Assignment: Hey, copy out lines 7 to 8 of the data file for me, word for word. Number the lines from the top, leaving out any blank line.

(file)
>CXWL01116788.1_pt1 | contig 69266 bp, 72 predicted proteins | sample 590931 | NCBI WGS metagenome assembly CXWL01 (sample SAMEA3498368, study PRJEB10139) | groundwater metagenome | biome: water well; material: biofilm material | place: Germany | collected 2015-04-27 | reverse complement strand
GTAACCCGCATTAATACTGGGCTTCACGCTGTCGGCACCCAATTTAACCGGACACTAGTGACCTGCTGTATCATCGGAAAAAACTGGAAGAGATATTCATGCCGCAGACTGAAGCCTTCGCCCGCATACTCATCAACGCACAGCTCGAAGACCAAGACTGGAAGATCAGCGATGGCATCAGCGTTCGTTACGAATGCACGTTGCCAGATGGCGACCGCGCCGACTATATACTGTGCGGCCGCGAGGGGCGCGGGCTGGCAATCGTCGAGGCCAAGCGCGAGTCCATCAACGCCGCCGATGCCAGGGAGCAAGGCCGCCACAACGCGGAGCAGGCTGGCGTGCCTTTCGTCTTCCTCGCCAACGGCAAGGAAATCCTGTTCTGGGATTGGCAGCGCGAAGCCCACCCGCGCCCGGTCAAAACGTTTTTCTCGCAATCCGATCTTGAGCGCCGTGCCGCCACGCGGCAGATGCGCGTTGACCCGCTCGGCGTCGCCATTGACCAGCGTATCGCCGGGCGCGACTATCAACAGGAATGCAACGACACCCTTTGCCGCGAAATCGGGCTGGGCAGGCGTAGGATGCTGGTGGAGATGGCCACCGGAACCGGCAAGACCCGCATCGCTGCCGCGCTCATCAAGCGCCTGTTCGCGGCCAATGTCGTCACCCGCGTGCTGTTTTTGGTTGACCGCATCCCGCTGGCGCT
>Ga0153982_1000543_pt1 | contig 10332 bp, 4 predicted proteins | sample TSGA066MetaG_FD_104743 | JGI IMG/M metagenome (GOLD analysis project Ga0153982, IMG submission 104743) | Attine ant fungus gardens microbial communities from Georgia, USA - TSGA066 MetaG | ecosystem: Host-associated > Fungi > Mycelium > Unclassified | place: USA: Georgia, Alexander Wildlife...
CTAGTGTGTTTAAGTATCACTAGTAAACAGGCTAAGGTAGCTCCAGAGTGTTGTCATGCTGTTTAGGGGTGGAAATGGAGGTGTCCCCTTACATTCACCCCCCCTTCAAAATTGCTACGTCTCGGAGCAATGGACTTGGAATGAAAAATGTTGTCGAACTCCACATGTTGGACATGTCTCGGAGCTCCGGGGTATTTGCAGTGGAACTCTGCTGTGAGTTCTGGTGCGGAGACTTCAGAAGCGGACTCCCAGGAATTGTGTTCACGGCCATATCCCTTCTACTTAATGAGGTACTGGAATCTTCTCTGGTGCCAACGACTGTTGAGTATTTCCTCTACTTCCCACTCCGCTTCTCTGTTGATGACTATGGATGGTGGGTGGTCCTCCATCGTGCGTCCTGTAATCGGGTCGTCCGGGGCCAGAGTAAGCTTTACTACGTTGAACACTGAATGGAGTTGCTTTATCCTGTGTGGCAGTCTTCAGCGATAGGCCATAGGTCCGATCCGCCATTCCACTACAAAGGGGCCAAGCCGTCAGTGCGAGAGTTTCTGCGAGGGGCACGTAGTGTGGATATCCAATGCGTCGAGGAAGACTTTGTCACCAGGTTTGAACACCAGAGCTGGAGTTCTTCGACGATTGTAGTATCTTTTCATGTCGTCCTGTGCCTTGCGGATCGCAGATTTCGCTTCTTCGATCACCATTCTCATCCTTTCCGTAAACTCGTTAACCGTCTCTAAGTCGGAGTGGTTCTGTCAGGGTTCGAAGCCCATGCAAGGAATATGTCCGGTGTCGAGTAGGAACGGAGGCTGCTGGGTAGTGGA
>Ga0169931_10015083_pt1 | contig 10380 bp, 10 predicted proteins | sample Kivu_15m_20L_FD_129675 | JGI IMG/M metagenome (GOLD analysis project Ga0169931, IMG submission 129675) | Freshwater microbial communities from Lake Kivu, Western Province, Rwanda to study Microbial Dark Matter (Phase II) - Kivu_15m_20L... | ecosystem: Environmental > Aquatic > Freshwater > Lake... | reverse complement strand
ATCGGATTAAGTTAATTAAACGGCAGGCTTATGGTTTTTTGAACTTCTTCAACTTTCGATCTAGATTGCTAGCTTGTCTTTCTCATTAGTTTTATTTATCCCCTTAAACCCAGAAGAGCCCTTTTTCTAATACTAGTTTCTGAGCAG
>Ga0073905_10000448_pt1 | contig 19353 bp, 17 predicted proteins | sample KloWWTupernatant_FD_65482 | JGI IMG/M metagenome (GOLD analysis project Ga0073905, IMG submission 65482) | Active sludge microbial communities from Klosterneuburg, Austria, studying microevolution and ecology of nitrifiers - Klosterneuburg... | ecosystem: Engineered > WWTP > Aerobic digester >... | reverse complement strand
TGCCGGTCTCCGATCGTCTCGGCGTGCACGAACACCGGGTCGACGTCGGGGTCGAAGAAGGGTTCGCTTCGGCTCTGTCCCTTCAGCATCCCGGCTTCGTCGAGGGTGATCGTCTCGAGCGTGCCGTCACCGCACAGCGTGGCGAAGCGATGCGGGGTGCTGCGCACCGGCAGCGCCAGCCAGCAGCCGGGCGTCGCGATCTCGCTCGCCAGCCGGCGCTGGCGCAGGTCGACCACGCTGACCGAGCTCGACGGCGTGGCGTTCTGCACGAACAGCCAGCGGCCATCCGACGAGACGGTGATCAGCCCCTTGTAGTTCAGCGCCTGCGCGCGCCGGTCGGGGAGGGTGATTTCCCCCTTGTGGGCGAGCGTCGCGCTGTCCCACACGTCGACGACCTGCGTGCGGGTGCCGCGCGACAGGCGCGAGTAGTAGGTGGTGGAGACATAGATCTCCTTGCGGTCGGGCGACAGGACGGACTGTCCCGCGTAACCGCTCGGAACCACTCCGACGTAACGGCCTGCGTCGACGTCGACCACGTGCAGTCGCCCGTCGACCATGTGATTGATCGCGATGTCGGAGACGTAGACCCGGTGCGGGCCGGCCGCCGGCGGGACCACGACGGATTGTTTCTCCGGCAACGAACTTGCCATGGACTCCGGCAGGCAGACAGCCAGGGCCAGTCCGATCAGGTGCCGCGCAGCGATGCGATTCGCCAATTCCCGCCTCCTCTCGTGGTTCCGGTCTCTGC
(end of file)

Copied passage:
>Ga0073905_10000448_pt1 | contig 19353 bp, 17 predicted proteins | sample KloWWTupernatant_FD_65482 | JGI IMG/M metagenome (GOLD analysis project Ga0073905, IMG submission 65482) | Active sludge microbial communities from Klosterneuburg, Austria, studying microevolution and ecology of nitrifiers - Klosterneuburg... | ecosystem: Engineered > WWTP > Aerobic digester >... | reverse complement strand
TGCCGGTCTCCGATCGTCTCGGCGTGCACGAACACCGGGTCGACGTCGGGGTCGAAGAAGGGTTCGCTTCGGCTCTGTCCCTTCAGCATCCCGGCTTCGTCGAGGGTGATCGTCTCGAGCGTGCCGTCACCGCACAGCGTGGCGAAGCGATGCGGGGTGCTGCGCACCGGCAGCGCCAGCCAGCAGCCGGGCGTCGCGATCTCGCTCGCCAGCCGGCGCTGGCGCAGGTCGACCACGCTGACCGAGCTCGACGGCGTGGCGTTCTGCACGAACAGCCAGCGGCCATCCGACGAGACGGTGATCAGCCCCTTGTAGTTCAGCGCCTGCGCGCGCCGGTCGGGGAGGGTGATTTCCCCCTTGTGGGCGAGCGTCGCGCTGTCCCACACGTCGACGACCTGCGTGCGGGTGCCGCGCGACAGGCGCGAGTAGTAGGTGGTGGAGACATAGATCTCCTTGCGGTCGGGCGACAGGACGGACTGTCCCGCGTAACCGCTCGGAACCACTCCGACGTAACGGCCTGCGTCGACGTCGACCACGTGCAGTCGCCCGTCGACCATGTGATTGATCGCGATGTCGGAGACGTAGACCCGGTGCGGGCCGGCCGCCGGCGGGACCACGACGGATTGTTTCTCCGGCAACGAACTTGCCATGGACTCCGGCAGGCAGACAGCCAGGGCCAGTCCGATCAGGTGCCGCGCAGCGATGCGATTCGCCAATTCCCGCCTCCTCTCGTGGTTCCGGTCTCTGC